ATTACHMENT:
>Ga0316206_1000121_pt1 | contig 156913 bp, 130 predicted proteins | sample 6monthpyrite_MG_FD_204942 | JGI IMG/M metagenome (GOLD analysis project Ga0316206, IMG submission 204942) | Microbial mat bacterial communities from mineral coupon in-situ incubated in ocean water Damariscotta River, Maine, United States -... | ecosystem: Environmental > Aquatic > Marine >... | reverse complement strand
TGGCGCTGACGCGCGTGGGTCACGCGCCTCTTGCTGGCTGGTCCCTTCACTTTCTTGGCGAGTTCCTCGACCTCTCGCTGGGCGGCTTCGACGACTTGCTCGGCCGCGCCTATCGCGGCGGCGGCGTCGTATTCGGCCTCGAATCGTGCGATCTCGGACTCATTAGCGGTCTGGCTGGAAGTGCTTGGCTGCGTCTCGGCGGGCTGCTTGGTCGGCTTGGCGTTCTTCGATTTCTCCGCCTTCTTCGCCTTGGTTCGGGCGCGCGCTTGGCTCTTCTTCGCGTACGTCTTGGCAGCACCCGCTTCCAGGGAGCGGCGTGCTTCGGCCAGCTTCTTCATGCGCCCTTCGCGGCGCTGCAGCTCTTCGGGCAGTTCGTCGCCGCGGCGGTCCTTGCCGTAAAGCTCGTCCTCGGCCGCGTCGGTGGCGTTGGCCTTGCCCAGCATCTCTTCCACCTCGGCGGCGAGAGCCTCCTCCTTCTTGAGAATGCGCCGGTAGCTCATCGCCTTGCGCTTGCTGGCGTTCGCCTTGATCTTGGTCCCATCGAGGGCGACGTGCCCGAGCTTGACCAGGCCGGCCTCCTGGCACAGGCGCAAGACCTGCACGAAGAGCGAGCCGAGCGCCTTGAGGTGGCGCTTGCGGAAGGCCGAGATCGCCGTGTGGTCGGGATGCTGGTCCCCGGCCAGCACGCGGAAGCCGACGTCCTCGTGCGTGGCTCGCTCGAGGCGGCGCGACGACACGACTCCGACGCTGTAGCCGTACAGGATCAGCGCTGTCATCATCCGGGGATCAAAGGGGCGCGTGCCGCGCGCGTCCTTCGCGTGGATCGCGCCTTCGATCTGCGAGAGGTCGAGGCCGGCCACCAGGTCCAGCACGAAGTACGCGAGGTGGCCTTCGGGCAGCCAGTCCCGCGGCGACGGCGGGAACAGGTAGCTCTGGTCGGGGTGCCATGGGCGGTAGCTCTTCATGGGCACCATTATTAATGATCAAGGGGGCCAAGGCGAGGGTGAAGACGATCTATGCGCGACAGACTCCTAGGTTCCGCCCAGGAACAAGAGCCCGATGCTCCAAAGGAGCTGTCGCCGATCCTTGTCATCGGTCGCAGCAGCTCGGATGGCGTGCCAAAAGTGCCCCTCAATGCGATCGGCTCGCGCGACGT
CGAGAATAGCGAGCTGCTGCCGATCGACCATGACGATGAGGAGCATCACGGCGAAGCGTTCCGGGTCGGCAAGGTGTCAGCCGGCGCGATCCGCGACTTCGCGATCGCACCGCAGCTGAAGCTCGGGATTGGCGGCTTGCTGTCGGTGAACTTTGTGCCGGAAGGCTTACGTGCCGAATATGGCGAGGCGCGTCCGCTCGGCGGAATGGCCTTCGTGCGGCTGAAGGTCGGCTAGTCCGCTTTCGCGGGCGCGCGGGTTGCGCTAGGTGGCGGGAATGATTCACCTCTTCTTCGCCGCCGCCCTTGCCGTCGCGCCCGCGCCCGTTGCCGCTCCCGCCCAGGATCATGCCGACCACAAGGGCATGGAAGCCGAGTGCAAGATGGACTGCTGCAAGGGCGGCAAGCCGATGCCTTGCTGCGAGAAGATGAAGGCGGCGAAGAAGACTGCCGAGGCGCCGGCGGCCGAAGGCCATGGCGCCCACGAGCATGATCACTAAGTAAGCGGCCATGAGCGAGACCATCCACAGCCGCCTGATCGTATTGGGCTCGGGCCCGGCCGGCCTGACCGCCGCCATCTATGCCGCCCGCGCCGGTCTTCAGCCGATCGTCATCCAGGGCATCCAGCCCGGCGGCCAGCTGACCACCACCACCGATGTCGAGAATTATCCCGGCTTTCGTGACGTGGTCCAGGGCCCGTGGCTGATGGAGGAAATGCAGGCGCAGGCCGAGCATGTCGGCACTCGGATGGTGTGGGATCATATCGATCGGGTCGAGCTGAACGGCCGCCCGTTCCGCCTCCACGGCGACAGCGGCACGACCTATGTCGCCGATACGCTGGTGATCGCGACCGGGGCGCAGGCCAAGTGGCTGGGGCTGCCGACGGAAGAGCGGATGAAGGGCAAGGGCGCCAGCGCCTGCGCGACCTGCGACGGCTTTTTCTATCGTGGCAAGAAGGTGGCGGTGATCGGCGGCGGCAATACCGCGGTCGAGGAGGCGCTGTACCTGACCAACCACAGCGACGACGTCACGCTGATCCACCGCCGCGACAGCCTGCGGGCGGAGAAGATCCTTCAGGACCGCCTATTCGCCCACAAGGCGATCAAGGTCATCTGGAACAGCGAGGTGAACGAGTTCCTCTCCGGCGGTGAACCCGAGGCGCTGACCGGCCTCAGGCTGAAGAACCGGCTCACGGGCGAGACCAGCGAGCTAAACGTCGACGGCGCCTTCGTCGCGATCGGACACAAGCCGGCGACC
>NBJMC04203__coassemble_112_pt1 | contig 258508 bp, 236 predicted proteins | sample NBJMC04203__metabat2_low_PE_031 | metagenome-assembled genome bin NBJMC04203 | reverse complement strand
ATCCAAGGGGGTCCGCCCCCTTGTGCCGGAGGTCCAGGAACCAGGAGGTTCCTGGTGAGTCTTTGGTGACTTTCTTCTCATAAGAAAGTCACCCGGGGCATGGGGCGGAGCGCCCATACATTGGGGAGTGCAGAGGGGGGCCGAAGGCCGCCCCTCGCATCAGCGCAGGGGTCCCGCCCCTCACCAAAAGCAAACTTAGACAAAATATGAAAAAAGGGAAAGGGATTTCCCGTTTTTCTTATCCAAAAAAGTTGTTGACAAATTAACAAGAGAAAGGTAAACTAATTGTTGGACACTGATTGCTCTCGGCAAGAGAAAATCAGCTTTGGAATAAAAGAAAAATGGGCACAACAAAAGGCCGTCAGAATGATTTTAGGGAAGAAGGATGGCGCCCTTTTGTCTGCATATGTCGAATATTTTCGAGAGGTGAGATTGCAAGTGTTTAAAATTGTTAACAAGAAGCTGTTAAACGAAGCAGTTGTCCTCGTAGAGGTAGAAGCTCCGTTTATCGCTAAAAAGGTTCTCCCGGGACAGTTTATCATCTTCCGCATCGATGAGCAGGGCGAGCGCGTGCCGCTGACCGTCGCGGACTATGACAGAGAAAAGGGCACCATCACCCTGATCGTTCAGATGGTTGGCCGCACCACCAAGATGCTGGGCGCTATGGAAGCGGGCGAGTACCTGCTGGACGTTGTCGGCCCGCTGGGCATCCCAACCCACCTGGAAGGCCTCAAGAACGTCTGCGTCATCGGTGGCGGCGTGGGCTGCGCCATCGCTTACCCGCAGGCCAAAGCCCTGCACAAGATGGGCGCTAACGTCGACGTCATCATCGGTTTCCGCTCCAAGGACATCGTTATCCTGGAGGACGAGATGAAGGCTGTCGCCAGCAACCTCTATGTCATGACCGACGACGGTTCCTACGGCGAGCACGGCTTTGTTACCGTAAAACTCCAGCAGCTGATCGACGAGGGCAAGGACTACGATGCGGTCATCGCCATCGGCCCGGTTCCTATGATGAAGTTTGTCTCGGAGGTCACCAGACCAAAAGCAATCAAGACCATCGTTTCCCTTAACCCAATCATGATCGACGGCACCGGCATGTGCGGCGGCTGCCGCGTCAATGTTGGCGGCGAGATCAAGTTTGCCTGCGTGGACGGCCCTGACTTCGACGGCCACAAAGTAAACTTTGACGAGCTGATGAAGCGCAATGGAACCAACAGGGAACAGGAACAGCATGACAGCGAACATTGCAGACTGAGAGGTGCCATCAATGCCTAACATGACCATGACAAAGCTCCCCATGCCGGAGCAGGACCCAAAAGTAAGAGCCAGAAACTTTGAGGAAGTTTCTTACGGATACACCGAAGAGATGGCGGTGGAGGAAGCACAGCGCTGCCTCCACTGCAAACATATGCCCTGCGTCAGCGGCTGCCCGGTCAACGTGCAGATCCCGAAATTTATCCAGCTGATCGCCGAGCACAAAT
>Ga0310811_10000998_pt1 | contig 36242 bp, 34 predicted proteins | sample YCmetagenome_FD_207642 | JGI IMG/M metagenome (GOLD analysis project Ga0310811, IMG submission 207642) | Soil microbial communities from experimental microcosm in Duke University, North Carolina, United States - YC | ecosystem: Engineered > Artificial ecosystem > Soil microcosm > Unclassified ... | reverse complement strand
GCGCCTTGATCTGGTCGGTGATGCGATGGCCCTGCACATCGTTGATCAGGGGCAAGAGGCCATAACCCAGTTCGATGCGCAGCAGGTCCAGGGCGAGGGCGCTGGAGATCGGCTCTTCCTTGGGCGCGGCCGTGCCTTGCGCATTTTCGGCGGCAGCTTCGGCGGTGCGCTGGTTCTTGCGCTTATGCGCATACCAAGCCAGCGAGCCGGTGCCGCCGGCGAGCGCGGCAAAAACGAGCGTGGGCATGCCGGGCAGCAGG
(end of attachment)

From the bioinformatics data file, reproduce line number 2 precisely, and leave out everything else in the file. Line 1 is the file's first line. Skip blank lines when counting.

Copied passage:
TGGCGCTGACGCGCGTGGGTCACGCGCCTCTTGCTGGCTGGTCCCTTCACTTTCTTGGCGAGTTCCTCGACCTCTCGCTGGGCGGCTTCGACGACTTGCTCGGCCGCGCCTATCGCGGCGGCGGCGTCGTATTCGGCCTCGAATCGTGCGATCTCGGACTCATTAGCGGTCTGGCTGGAAGTGCTTGGCTGCGTCTCGGCGGGCTGCTTGGTCGGCTTGGCGTTCTTCGATTTCTCCGCCTTCTTCGCCTTGGTTCGGGCGCGCGCTTGGCTCTTCTTCGCGTACGTCTTGGCAGCACCCGCTTCCAGGGAGCGGCGTGCTTCGGCCAGCTTCTTCATGCGCCCTTCGCGGCGCTGCAGCTCTTCGGGCAGTTCGTCGCCGCGGCGGTCCTTGCCGTAAAGCTCGTCCTCGGCCGCGTCGGTGGCGTTGGCCTTGCCCAGCATCTCTTCCACCTCGGCGGCGAGAGCCTCCTCCTTCTTGAGAATGCGCCGGTAGCTCATCGCCTTGCGCTTGCTGGCGTTCGCCTTGATCTTGGTCCCATCGAGGGCGACGTGCCCGAGCTTGACCAGGCCGGCCTCCTGGCACAGGCGCAAGACCTGCACGAAGAGCGAGCCGAGCGCCTTGAGGTGGCGCTTGCGGAAGGCCGAGATCGCCGTGTGGTCGGGATGCTGGTCCCCGGCCAGCACGCGGAAGCCGACGTCCTCGTGCGTGGCTCGCTCGAGGCGGCGCGACGACACGACTCCGACGCTGTAGCCGTACAGGATCAGCGCTGTCATCATCCGGGGATCAAAGGGGCGCGTGCCGCGCGCGTCCTTCGCGTGGATCGCGCCTTCGATCTGCGAGAGGTCGAGGCCGGCCACCAGGTCCAGCACGAAGTACGCGAGGTGGCCTTCGGGCAGCCAGTCCCGCGGCGACGGCGGGAACAGGTAGCTCTGGTCGGGGTGCCATGGGCGGTAGCTCTTCATGGGCACCATTATTAATGATCAAGGGGGCCAAGGCGAGGGTGAAGACGATCTATGCGCGACAGACTCCTAGGTTCCGCCCAGGAACAAGAGCCCGATGCTCCAAAGGAGCTGTCGCCGATCCTTGTCATCGGTCGCAGCAGCTCGGATGGCGTGCCAAAAGTGCCCCTCAATGCGATCGGCTCGCGCGACGT